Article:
Yet the controversies around radical openness are usually framed around questioning the legitimacy of keeping regulated institutional secrets. Military, commercial, and diplomatic spheres sanction more secret keeping than we are used to in civilian life.
If the distinctions between these spheres fail, then what we will lose is civilian life, since the others are ultimately indispensible. Then we'd turn into a closed society. In closed societies, like North Korea, everyday life is militarized.
You might not agree that this is what would happen, because it might seem as though fewer secrets ought to always, always mean a more open society. If you think that, you are making the same mistake those programmers who resisted structure made long ago.
Anarchy and dictatorship are entwined in eternal resonance. One never exists for long without turning to the other, and then back again. The only way out is structure, also known as democracy.
We sanction secretive spheres in order to have our civilian sphere. We furthermore structure democracy so that the secretive spheres are contained and accountable to the civilian sphere, though that's not easy.
There is certainly an ever-present danger of betrayal. Too much power can accrue to those we have sanctioned to hold confidences, and thus we find that keeping a democracy alive is hard, imperfect, and infuriating work.
The flip side of responsibly held secrets, however, is trust. A perfectly open world, without secrets, would be a world without the need for trust, and therefore a world without trust. What a sad sterile place that would be: A perfect world for machines.
Continue on to read the footnotes.
Via Hyperallergic: AA Bronson's "Felix, June 5, 1994" (1994/99) is the work the artist is requesting be pulled out of the "Hide/Seek" exhibition. The work depicts Felix Partz, one of Bronson's collaborators in the Toronto-based collective General Idea. Partz died in 1994 of an AIDS-related illness. (image via aabronson.com)
[with permission from AA Bronson]:
Date: December 17, 2010
To: Martin Sullivan, Director of the National Portrait Gallery
From: AA Bronson
Dear Martin Sullivan,
Thanks for telephoning me and I am writing to confirm our conversation.
You began by offering to bring me to Washington to see the exhibition, at the Museum's expense.
You reported that the National Gallery of Canada was unable to cancel the loan because of the loan agreement, but that Marc Meyer, the Director, urged you to cooperate with me. (My understanding from Marc is that they CAN terminate the loan, but they would rather not do so on political grounds. Marc, maybe you can clarify).
You described my work "Felix, June 5, 1994" as one of three works given a major amount of space in the exhibition. It was because of that space that the museum was unable to give as much space to the videos in the exhibition as they really needed. You withdrew the David Wojnarowicz video because you felt it wasn't being given "proper respect" because of the lack of space. I am not positive that I got this right, but I think you said that this was done BEFORE the Catholic League published a statement about the work, and you claim that a journalist goaded the politicians into making their statements. Please don't take offense if I say that this all sounds exceedingly convenient. Not to say that it isn't true but it is not convincing.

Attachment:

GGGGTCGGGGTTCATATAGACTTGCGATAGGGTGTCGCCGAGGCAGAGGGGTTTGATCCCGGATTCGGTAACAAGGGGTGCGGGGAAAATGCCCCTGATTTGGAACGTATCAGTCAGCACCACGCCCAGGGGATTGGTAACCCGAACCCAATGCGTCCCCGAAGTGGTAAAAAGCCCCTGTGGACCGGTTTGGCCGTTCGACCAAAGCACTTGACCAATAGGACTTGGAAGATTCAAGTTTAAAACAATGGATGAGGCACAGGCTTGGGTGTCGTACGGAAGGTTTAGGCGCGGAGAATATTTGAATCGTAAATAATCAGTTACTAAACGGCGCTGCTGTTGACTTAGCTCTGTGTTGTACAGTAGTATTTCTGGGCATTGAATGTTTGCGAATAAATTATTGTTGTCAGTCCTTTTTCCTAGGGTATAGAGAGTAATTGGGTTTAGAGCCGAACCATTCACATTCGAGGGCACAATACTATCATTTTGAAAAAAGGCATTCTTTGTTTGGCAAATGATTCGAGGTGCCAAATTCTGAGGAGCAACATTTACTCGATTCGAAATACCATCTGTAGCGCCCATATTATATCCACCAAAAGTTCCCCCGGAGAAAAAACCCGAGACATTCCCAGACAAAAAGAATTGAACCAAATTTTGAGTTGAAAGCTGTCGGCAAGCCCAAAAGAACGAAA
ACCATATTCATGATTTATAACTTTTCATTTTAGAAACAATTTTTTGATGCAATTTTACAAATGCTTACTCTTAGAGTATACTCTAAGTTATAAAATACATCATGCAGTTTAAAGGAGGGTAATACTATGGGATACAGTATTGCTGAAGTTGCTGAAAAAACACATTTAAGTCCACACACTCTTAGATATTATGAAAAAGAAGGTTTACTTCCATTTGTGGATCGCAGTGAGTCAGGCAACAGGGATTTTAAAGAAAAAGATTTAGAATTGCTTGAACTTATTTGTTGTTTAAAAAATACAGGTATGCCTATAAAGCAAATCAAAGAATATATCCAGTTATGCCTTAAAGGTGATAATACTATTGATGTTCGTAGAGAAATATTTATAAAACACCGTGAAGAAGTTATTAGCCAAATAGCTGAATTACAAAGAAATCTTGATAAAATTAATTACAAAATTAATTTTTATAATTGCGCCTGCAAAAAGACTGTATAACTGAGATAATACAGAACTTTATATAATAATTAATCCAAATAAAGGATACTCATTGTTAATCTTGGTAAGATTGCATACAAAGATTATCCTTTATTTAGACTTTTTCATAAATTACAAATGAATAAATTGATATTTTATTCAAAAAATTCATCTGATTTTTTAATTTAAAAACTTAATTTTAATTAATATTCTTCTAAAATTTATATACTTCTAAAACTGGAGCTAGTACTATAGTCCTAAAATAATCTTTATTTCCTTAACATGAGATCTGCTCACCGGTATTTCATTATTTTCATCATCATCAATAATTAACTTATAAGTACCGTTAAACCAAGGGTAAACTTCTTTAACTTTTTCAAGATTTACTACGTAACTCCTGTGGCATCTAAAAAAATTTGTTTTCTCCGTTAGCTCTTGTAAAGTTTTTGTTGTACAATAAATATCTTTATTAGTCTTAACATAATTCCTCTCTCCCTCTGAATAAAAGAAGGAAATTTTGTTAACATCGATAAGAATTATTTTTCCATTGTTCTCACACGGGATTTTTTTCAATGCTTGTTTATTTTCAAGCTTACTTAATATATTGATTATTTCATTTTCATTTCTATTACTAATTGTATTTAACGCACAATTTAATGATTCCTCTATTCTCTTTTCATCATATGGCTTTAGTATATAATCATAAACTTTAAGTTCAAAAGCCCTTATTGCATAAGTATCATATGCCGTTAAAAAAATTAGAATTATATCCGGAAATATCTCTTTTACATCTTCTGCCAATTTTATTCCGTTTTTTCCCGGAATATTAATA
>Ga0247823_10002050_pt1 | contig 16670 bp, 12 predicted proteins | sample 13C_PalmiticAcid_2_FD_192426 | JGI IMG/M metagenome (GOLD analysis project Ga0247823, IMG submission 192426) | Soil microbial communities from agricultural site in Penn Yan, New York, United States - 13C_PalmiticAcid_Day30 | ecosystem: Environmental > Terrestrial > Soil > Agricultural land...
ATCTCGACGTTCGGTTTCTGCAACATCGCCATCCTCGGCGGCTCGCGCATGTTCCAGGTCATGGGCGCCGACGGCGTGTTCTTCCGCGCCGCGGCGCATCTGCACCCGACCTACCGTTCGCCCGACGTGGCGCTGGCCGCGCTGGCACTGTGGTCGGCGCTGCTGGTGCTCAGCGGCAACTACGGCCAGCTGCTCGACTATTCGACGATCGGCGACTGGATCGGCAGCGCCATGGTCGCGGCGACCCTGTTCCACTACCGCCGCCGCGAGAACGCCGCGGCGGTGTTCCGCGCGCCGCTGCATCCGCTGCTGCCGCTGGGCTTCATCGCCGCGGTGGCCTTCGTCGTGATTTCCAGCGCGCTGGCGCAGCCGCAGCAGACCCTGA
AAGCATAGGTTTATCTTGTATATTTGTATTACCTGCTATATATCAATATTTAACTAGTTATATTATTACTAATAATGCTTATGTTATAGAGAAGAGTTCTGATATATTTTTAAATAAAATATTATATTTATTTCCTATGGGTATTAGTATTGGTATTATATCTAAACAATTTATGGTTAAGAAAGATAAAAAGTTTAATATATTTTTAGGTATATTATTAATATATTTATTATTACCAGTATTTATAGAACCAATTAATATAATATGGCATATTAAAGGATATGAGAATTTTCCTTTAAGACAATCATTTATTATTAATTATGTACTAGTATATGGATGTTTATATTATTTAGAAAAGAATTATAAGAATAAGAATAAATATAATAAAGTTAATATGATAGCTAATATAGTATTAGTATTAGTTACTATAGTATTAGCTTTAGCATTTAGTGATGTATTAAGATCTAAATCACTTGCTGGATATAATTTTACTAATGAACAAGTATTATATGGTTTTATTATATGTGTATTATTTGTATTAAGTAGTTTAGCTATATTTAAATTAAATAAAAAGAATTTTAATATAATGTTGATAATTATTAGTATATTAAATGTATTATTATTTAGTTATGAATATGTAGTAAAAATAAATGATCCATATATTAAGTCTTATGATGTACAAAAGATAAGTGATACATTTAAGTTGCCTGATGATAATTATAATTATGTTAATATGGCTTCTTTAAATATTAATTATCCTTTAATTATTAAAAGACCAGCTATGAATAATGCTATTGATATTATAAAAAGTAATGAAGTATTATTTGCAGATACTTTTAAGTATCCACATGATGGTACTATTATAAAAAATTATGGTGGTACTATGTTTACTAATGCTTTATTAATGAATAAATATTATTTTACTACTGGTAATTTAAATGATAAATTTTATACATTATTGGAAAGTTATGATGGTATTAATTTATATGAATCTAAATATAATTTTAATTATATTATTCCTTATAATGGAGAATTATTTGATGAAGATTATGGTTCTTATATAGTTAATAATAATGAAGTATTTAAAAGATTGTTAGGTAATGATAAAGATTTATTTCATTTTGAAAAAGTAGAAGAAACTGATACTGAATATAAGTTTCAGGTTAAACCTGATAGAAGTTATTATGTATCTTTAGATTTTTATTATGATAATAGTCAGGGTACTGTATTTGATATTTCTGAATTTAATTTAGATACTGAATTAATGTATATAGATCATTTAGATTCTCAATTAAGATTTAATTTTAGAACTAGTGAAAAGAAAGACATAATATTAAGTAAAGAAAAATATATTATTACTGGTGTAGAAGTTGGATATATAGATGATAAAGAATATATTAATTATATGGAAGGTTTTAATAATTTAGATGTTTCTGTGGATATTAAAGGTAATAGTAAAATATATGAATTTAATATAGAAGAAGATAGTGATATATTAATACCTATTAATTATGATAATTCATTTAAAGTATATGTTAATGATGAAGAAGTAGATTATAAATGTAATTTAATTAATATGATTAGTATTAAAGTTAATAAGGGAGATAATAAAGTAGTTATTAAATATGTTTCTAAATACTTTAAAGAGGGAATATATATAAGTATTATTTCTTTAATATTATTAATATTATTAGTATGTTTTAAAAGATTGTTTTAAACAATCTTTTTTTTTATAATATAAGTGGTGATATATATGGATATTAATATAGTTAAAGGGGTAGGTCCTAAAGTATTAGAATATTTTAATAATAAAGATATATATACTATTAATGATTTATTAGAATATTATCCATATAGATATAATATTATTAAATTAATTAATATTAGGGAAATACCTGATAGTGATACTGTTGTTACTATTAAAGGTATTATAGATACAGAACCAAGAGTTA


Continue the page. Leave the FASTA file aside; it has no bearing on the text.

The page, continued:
My proposal is that you reinstate the video, but in its complete form, as the artist intended (you were showing only a clip before, I understand, which already constitutes a prior censorship of the work).
If that means removing my work in order to make an appropriate space for the video, in its full form, I give my permission to do just that.
Editor's Note: AA Bronson's decision sets an example for his fellow artists and sends the message that we have a stake in these issues and we will have our say; nor are we rendered mute once our work is physically out of our hands. ...Apparently, Martin Sullivan is in a meeting with the Smithsonian this afternoon to determine what they will do. Updates to follow...
More news, interviews, correspondence, articles about AA Bronson's decision to pull his work, "Felix, June 5, 1994" (1994/99), from the "Hide/Seek" exhibition at The National Portrait Gallery:
HYPERALLERGIC: Artist Requests to Be Removed from Smithsonian’s Hide/Seek [UPDATE 3]
by Hrag Vartanian on December 16, 2010
MODERN ART NOTES, Tyler Green interviews AA BRONSON: Q&A with AA Bronson on ‘Hide/Seek,’ ‘Felix’, December 16, 2010, 12:52 pm
WASHINGTON POST: Artist asks to withdraw work from 'Hide/Seek' exhibit to protest video removal, by Blake Gopnik. Posted at 9:18 AM ET, 12/16/2010